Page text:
Following observations made by other groups, we find that the strength of associations between microbial habitats is proportional to their proximity within the host [16]. The sites that are nearest to one another, such as the nose and throat, have the highest time-stabilized correlation and are more likely to share species in the canonical coordinate (CCA) site loadings. Distal pairs, such as the nose and gut have lower canonical correlations, with greater heterogeneity in the CCA loadings. In other words, body sites that are closer together have more microbial taxa in common and exhibit stronger associations between their microbiota composition than sites that are farther apart. These findings demonstrate that significant canonical correlations exist between the composition of microbial communities across body sites which cannot be entirely attributed to each body site’s independent temporal progression or to the repeated sampling of the same individuals.

Previous studies have demonstrated the influence of several external factors on infant microbiota development, including parental contact, mode of delivery, date or season of birth, nutrition, and exposure to the NICU environment [12, 25, 44, 5860]. In our study, we included mode of delivery and season of birth in our analysis, neither of which had a significant association with CST progression (Additional file 10: Figure S8). However, we did not collect microbiota samples from parents or the NICU to assess the potential contribution of the microbiota background to CST progression, which is a limitation of our study. Because we are unable to sample from full-term infants in utero at PMA < 37 weeks, another potential limitation is the inability to directly compare pre- and full-term infants within the PMA 24–36-week window when pre-term infants are exposed to the NICU environment. In our approach, we avoid the issue of missing comparisons that arises from using post-menstrual age as the singular metric of maturity by comparing pre- and full-term samples using a multivariate representation of age comprised of gestational age at birth and day of life. Our analyses of CST occurrence patterns isolates the influence of both aspects of host maturity and distinguished between their exclusive and joint effects.

Conclusion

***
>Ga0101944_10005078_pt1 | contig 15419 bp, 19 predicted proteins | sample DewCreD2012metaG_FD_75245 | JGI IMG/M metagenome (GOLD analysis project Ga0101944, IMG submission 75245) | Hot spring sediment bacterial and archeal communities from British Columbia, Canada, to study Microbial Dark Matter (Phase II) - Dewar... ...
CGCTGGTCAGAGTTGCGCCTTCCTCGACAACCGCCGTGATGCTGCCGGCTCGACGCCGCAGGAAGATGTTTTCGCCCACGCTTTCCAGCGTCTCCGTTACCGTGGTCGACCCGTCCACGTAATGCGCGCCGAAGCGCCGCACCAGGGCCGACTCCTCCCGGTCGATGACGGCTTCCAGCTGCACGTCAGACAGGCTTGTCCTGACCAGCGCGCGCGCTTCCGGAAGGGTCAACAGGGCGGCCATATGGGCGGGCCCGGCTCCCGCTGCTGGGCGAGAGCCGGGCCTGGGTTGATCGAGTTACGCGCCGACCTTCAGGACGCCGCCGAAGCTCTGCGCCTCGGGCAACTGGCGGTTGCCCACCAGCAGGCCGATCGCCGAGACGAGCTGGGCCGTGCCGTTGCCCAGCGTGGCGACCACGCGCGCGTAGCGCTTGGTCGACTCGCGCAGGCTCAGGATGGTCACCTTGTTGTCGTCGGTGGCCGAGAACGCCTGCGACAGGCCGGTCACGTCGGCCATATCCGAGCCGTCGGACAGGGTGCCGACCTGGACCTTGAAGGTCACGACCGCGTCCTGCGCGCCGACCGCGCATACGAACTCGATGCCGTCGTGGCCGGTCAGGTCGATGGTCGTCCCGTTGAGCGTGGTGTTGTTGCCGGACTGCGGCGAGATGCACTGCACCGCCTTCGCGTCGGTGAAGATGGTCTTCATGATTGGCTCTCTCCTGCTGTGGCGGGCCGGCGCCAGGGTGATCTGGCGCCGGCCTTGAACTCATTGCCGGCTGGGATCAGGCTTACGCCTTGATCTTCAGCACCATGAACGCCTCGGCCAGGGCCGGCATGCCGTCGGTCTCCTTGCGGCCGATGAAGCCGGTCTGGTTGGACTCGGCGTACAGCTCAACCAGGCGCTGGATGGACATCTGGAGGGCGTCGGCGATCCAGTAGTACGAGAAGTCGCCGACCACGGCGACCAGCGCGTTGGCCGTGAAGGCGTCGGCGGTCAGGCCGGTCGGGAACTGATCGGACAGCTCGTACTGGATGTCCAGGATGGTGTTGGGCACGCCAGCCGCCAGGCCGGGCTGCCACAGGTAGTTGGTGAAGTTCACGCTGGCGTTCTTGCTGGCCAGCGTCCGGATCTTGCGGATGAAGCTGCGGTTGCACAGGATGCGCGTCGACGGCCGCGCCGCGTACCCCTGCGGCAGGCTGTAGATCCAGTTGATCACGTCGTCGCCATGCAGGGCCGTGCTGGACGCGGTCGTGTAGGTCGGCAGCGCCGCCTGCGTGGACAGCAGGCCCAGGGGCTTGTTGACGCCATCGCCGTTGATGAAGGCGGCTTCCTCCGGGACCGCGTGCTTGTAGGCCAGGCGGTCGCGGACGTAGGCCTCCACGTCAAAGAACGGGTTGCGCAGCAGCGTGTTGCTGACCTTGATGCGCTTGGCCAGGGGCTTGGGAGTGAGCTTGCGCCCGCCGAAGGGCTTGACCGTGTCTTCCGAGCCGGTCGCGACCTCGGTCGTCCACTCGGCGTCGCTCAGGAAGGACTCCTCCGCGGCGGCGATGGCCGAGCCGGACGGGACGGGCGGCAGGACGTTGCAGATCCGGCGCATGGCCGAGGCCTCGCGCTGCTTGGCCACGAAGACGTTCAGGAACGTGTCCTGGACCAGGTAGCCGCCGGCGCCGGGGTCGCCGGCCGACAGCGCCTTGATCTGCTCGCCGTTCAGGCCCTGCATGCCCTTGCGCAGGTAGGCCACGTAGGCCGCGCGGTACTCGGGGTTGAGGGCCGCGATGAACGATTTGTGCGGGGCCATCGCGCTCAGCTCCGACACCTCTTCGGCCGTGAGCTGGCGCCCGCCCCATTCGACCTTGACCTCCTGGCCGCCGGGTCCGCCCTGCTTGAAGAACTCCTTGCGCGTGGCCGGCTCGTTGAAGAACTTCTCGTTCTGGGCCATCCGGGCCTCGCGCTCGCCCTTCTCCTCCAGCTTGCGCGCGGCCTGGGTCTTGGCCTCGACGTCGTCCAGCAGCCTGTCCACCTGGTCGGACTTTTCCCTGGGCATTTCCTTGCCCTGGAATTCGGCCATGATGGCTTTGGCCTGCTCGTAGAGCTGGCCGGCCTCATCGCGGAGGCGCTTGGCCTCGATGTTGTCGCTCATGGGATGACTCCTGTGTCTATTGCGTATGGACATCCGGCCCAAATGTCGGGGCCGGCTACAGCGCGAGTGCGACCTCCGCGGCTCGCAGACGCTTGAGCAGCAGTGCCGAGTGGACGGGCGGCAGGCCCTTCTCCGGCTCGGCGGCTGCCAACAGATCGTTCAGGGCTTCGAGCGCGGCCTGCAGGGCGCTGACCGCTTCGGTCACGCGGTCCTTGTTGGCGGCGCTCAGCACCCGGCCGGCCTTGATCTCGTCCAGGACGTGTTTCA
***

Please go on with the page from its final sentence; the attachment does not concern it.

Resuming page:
Understanding the variation between and within subjects, conditions, and over time as the manifestation of compositionally distinct archetypal community state types provides an attractive conceptual and analytical framework for studying the microbiome [75]. While the extent to which community types are discrete or simply represent dense locations on a continuous gradient appears to vary depending on the conditions being sampled and the definition of “community type,” both the theoretical basis for community types and the utility of a community type-based framework have been established [7583]. CST classification provides a conceptually and analytically tractable representation of the state of the microbial community within an individual at a particular body site and a particular time point, which captures information about the approximate abundance of distinguishing taxa as well as the presence of characteristic motifs of community makeup. The longitudinal series of observed CSTs provides a readily interpretable and comprehensible summary of the narrative of microbiota development, preserving information about the temporal representation of prominent taxa, and serving as a proxy for microbiota maturity and maturation rate. Such a framework offers a workable and intelligible representation of the archetypal features and the course grained phenotype of the high dimensional microbial community and its temporal dynamics, which facilitates high-level characterization, analysis, and understanding of this complex and intricate system for which a comprehensive, precise, and nuanced description would be intractable and unwieldy. Furthermore, the utility of community types can be extended to the identification of associations across body sites. Ding and Schloss used Dirichlet-Multinomial mixture modeling to define canonical community types within 18 adult body sites independently and then demonstrated that while the community types across different body sites were dissimilar in composition, they were predictive of one another [76]. The occurrence of community types simultaneously in different body sites was highly non-independent, suggesting an unknown mechanism of coordination or interaction acting at a distance. However, the community type framework may mask important biological variability and lack of power to detect specific taxa that serve as superior phenotypic biomarkers [75]. The approaches taken in our work reported here largely mitigate these shortcomings, by employing a sampling scheme that was dense and evenly distributed over gestational ages at birth, weeks of life, and modes of delivery, thereby making it unlikely that apparent community clusters are the result of a failure to observe intermediate points along a gradient. Our subsampling procedure to determine the number of clusters yielded a robust and parsimonious description of the data. Community types were not confounded within individuals, but shifted in type over the period of observation for each individual and were seen across a plurality of individuals. In this setting, where we sought to characterize the development of respiratory and gastrointestinal microbiota over the first year of life, community types have provided a high-level description of the state and progression which facilitated the interrogation of associations of CSTs with developmental age (PMA), and post-natal chronological age (WOL) as well as cross body-site relationships.